Is Your Idea Patentable? Follow These Guidelines to Decide

Patent Attorney Paul Tomita shares insights for determining
whether your invention idea is patentable.  

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As a patent attorney, I frequently have conversations with clients, family and friends about their new ideas. The main question they usually ask is whether their idea is patentable. And most of the time, my answer is no.

You see, in order for an invention to be patentable — even before filling out an initial patent application — an idea needs to have practical utility while being a novel and inventive concept. Almost all of the ideas I hear about have utility, with abstract ideas, such as mathematical equations or naturally occurring phenomenon, being the exception.

The following guidelines are how I evaluate most new ideas for their patent potential. If you’re thinking about pursuing an idea, use the criteria below to determine whether or not it’s worth your significant time and money investment.

1. Research Your Idea

When fielding ideas, performing detailed research is a crucial part of formulating my professional advice. When researching, it’s important to assess what’s already been published and patented concerning a specific idea. Public databases such as the U.S. Patent and Trademark Office, theEuropean Patent Office and Google Patent Search are a great place to start.

If your idea is found to be already patent-pending, it’s no longer novel, and therefore, not patentable.  This lack of novelty can be based on a single prior reference, which basically shows that at least one other person came up with the idea first.

While many inventors are disappointed to discover their ideas are not patentable, it is better to know an invention is not patentable right away rather than finding out after a significant time and money investment. In some instances, a person’s old idea can be modified with novel and non-obvious features to become a patentable product. But generally speaking, ideas that lack novelty should be abandoned.

2. Know the Novelty Loopholes

If no single reference is found that matches your idea, it does not necessarily mean an idea is immediately patentable. In some cases, the difference between an idea and a prior reference may boil down to a minor improvement. Someone, for example, may have an idea for a tennis ball painted with stripes. But painting stripes on a tennis ball is a very minor modification, rendering the idea not patentable.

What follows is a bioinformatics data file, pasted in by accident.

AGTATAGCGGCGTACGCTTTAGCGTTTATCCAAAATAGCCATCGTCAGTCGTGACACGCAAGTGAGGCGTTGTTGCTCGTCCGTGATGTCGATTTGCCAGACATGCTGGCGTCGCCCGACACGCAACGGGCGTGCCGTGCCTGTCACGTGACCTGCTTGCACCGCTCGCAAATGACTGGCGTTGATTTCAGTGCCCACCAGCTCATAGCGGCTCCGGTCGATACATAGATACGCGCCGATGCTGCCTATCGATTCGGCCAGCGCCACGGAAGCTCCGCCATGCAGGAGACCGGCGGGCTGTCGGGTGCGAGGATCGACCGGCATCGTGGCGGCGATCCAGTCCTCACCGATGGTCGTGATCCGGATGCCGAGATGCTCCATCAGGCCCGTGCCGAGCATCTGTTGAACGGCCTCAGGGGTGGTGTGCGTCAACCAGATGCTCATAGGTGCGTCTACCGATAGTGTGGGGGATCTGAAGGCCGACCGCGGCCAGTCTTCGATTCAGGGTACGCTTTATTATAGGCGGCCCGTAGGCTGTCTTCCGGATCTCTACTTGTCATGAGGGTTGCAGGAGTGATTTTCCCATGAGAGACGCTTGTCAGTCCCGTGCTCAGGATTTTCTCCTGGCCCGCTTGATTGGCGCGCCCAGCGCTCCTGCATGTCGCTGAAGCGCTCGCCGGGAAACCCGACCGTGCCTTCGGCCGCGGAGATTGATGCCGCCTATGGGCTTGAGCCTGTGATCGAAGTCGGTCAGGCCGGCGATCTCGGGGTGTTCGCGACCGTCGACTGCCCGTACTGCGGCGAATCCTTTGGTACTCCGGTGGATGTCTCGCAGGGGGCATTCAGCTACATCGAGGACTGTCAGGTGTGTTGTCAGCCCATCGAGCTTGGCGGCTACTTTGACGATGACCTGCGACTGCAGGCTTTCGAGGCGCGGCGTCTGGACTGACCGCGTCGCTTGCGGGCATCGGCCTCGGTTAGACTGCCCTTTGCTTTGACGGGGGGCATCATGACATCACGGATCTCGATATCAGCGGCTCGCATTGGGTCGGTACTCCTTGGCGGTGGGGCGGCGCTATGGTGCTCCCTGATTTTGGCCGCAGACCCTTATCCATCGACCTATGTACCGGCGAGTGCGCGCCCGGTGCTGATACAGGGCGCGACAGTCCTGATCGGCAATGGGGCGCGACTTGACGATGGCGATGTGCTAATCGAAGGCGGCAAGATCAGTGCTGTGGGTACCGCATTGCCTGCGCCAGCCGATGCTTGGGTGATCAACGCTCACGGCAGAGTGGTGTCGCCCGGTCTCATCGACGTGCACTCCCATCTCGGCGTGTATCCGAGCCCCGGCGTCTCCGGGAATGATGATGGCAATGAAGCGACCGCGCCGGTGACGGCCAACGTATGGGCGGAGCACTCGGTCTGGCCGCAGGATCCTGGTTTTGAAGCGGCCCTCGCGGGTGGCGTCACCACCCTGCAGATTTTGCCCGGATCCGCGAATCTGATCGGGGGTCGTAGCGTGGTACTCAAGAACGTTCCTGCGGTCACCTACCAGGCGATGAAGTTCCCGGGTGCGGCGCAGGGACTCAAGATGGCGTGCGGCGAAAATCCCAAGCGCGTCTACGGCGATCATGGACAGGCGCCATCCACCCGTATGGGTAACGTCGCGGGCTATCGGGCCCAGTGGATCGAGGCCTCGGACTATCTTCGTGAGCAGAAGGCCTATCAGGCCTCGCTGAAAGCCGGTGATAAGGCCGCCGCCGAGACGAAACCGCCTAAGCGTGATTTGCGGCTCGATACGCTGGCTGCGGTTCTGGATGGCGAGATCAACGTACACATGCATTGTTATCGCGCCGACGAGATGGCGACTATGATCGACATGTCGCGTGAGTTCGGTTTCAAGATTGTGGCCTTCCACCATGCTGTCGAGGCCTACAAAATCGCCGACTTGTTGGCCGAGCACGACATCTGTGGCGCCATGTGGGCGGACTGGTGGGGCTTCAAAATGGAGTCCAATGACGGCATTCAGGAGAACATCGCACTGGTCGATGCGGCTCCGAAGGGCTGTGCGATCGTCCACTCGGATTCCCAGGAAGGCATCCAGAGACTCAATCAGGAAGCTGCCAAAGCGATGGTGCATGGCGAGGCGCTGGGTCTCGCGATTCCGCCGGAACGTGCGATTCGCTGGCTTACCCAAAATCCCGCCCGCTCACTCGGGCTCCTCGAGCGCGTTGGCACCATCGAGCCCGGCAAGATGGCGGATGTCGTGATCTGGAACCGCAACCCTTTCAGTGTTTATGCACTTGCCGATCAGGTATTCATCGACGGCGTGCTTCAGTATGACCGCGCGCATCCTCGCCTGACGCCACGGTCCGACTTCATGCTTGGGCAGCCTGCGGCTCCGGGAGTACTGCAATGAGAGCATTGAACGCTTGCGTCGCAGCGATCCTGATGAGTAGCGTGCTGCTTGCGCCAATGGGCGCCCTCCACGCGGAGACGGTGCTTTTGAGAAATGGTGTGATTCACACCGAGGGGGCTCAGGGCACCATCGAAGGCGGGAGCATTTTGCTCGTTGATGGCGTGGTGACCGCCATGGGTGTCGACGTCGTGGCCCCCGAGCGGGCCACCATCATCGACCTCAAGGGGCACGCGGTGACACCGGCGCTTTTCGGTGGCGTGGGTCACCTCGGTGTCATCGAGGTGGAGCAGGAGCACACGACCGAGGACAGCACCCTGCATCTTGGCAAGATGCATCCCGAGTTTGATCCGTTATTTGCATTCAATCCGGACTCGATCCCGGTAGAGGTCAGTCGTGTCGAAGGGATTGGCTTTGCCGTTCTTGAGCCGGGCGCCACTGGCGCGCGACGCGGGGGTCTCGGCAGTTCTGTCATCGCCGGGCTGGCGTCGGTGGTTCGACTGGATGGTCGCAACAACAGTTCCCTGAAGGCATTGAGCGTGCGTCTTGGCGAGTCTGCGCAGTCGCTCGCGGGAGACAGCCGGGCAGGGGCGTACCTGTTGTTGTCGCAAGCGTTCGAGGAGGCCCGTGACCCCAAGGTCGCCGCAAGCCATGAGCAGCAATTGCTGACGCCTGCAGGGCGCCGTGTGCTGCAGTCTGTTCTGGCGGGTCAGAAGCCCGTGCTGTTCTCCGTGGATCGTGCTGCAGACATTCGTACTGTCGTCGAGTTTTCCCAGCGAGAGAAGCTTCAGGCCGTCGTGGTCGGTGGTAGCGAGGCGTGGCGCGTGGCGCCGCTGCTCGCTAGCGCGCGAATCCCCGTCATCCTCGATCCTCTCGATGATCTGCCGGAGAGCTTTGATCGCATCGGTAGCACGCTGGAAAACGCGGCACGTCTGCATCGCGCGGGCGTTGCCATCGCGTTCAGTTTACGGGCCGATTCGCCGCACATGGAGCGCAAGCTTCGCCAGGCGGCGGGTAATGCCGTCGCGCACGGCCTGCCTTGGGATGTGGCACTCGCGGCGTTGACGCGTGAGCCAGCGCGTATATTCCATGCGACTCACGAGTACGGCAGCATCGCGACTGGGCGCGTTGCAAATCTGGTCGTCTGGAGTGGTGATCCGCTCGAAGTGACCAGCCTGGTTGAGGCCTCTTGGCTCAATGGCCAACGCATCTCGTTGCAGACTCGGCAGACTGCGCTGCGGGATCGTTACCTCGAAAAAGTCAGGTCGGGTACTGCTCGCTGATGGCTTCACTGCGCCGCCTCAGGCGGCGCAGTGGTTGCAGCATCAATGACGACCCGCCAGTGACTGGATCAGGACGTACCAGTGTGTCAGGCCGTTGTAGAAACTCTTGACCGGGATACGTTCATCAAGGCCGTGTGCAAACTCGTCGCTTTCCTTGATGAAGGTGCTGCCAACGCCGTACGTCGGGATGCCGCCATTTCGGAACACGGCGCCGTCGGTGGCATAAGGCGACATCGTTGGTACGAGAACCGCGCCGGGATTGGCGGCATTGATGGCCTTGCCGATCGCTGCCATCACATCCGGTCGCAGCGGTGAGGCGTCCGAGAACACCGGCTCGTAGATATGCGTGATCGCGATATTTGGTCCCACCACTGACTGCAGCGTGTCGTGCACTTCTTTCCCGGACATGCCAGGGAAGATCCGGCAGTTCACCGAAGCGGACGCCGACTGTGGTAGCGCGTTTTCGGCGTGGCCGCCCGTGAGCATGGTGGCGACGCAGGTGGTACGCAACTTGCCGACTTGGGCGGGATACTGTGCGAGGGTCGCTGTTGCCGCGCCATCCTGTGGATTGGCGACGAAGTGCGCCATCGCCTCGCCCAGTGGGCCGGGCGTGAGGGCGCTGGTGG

In some situations, an idea previously patented can be altered into a novel product. Let’s look at the tennis ball example again. This time, a person has an idea for a tennis ball that glows in the dark so people can play tennis at night without lights.  If no single prior reference is found disclosing a glow-in-the-dark tennis ball, yes, the idea would be considered novel.

3. Understand Your Risks

The true value of prior research is determining if an idea is patentable or not. Yet even if all publicly available prior research is found, a person’s idea is not necessarily patentable.

In some cases, prior coverage may not be published and cannot be found. All patent applications, for instance, are initially confidential and normally not published until 18 months after the initial patent application filing date, with some patent applications only being published after they have been granted. Thus, if two people have the same idea and file patent applications for the same idea, neither inventor may know the other person filed a patent application to begin with.

While prior research is an important tool that can indicate whether or not an invention is patentable, there are always risks that can prevent your idea from becoming patented. In the case that two patent applications satisfy all patentability requirements, the USPTO will grant the patent to the first person who filed the patent application. The second patent application will be rejected because the first patent application is considered prior art.


Edison Nation Medical partners with numerous intellectual property attorneys, such as Paul Tomita, J.D., as a means by which to provide inventors with access to valuable information and resources related to inventing. To learn more about Edison Nation Medical or to submit a medical invention idea for full evaluation and potential commercialization, click here.